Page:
The Apartment Workshop Series: Workbench

Due to a job change I no longer have access to the plethora of tools at my old job.  While there are some local hackerspaces, I really like having access to equipment whenever inspiration strikes, rather than having to wait unil the hackerspace is open (also working in your boxers on a Saturday morning). So I am setting up a small workshop in my apartment living room, were I plan to do everything from soldering to machining. This will be the first in a series of articles showing how I setup  and fill this space with various toys.

Every good work shop starts with a good workbench. My money-is-no-object bench would be a Lista cabinet with a maple butcher block top.

18733s3.tifUnfortunately these are disgustingly expensive when bought new and, unless you get lucky on craigslist or an auction, they are still expensive used. My goal is to replicate the Lista bench, but for an order of magnitude cheaper.

One of the first things you should do when designing a workbench is to think hard about what you will actually be using it for. A bench designed for SMT electrical work is a lot different than one for taking engines apart. I plan to use my bench for tool storage, some soldering/electronics, parts storage, machining (once I get a small mill and lathe), light assembly, and taking things apart. I took each of those tasks and figured out what requirements they would impose on my design.t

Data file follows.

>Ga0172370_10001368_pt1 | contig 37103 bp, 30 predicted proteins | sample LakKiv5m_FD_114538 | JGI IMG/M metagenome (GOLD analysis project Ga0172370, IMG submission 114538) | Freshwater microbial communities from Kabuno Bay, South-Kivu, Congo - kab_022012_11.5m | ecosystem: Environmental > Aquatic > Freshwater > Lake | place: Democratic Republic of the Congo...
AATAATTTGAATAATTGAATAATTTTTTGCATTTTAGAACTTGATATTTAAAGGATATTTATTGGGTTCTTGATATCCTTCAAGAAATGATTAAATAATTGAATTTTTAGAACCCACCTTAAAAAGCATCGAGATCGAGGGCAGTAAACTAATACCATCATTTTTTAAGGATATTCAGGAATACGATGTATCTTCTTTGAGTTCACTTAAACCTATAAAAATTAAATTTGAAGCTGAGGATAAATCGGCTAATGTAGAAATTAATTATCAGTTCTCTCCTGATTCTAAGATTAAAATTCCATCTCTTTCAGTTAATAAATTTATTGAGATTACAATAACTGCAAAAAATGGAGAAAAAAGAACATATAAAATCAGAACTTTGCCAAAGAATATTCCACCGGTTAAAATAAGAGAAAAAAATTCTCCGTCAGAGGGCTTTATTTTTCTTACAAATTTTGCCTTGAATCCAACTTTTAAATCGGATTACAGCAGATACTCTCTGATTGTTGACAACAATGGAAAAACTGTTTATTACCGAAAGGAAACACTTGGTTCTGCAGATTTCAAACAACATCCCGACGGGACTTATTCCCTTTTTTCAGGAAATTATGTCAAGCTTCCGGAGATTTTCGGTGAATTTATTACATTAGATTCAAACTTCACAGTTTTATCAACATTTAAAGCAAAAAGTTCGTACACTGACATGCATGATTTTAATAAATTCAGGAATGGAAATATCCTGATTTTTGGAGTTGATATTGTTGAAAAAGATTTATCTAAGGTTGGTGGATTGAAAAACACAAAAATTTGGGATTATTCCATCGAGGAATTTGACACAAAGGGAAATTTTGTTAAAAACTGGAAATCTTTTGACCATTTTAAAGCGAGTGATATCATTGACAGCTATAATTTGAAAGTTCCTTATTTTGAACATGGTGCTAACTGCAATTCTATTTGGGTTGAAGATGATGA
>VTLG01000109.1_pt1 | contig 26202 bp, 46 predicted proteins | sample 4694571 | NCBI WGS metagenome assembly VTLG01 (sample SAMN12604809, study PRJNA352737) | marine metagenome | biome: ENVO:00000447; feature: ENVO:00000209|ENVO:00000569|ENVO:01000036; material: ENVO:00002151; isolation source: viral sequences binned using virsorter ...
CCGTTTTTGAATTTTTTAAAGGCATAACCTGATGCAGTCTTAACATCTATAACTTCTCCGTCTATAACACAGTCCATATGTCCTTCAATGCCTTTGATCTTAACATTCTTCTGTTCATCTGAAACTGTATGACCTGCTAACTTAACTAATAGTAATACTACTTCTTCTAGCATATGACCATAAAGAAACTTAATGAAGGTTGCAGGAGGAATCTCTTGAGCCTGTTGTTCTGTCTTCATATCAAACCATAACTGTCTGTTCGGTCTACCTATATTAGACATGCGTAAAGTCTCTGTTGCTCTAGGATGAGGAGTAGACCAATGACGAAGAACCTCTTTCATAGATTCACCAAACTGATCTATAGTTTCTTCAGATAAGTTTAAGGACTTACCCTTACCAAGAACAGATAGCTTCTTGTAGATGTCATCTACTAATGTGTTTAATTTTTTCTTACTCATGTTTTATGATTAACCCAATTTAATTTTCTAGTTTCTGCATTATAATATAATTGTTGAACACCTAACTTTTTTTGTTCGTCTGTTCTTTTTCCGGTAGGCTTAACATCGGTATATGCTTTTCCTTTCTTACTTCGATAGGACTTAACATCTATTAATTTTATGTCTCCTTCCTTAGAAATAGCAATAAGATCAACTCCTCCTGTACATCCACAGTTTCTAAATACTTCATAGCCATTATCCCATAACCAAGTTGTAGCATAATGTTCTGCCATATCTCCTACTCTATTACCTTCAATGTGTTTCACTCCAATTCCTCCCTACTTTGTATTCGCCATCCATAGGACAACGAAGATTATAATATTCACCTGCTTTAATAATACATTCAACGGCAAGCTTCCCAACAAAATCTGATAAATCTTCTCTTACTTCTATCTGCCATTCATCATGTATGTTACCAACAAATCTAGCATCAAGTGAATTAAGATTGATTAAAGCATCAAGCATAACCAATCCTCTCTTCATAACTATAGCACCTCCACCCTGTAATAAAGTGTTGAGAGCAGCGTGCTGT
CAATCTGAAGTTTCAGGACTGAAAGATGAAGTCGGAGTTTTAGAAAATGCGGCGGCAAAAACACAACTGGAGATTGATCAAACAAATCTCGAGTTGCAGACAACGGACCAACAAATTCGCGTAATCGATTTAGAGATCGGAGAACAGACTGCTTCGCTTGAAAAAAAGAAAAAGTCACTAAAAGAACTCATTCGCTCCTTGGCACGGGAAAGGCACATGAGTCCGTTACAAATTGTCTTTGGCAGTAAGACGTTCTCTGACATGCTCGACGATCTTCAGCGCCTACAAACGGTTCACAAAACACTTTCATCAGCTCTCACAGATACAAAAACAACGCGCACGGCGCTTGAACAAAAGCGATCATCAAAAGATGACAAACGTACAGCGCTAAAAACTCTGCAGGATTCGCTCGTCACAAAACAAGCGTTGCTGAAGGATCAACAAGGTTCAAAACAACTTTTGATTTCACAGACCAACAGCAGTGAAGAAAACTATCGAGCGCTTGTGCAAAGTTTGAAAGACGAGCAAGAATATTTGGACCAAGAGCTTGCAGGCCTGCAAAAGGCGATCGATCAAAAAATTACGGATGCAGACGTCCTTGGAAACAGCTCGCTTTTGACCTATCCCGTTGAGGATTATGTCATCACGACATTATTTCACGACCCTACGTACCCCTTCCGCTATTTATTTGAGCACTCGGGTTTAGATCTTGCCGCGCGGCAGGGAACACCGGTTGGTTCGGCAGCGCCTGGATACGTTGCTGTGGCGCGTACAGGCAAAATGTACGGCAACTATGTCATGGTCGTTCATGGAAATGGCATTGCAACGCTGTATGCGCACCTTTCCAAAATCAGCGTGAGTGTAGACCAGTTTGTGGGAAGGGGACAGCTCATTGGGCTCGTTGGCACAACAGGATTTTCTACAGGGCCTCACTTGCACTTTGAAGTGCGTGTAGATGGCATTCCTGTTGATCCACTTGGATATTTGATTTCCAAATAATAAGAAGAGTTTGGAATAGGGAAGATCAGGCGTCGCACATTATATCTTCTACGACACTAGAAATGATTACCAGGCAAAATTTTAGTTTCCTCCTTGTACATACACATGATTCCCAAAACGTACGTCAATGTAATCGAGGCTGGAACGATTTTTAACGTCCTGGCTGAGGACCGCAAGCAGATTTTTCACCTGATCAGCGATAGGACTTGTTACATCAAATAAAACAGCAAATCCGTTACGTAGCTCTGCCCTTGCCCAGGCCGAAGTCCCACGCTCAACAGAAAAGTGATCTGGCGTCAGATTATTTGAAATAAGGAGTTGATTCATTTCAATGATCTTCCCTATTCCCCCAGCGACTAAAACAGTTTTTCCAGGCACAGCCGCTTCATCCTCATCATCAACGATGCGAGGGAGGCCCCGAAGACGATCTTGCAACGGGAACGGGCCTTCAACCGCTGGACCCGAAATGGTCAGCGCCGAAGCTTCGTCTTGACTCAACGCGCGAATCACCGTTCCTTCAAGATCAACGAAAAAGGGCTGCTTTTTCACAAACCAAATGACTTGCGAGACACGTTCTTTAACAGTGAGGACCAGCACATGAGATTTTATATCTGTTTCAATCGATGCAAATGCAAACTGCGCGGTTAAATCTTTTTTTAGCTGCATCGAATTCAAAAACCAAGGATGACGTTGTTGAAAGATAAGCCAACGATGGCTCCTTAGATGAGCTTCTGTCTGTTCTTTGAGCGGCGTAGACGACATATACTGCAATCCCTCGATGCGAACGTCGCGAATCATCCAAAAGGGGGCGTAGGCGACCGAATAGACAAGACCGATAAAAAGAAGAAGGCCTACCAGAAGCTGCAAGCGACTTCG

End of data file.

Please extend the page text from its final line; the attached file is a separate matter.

For tool storage (specifically, hand tools) the Lista cabinets are great as the many thin drawers allow for an enormous amount of storage in a small footprint. Lista cabinets are very similar to rolling tool carts found in garage shops (minus the caster wheels), so that’s where I started looking. I spent several hours researching rolling tool carts on garage journal and reached several conclusions. If you’ve got the money, tool truck boxes (snap on, matco, etc) are hard to beat. They offer the best construction, but at a hefty price tag. Surprisingly, Craftsman tool boxes were generally regarded as the worst quality, people described them as having thin gauge sheet metal, and really bad drawer slides. Also surprisingly, Harbor Freight tool boxes were said to be the best tool box for your money, decent quality, but still affordable.

I ended up getting Harbor Freight item#67831 and selling off the top box to recover some funds. Make sure you get the 26″ model, the brownish 30″ one is much lower quality.

With the tool storage figured out I started looking for a work surface. I like working on wood, as I can sand down and refinish it when it becomes too loaded up with crud (it also looks nice). I went looking for a low cost alternative for the maple top on the Lista bench, and found the Numerar series countertops from Ikea.

It isn’t as deep as I’d like (25″), but the construction (almost 1.5″ thick beech!) and price were spot on. I ended up getting the longer 96″ version, figuring I could always trim it down and use the extra as a lower shelf.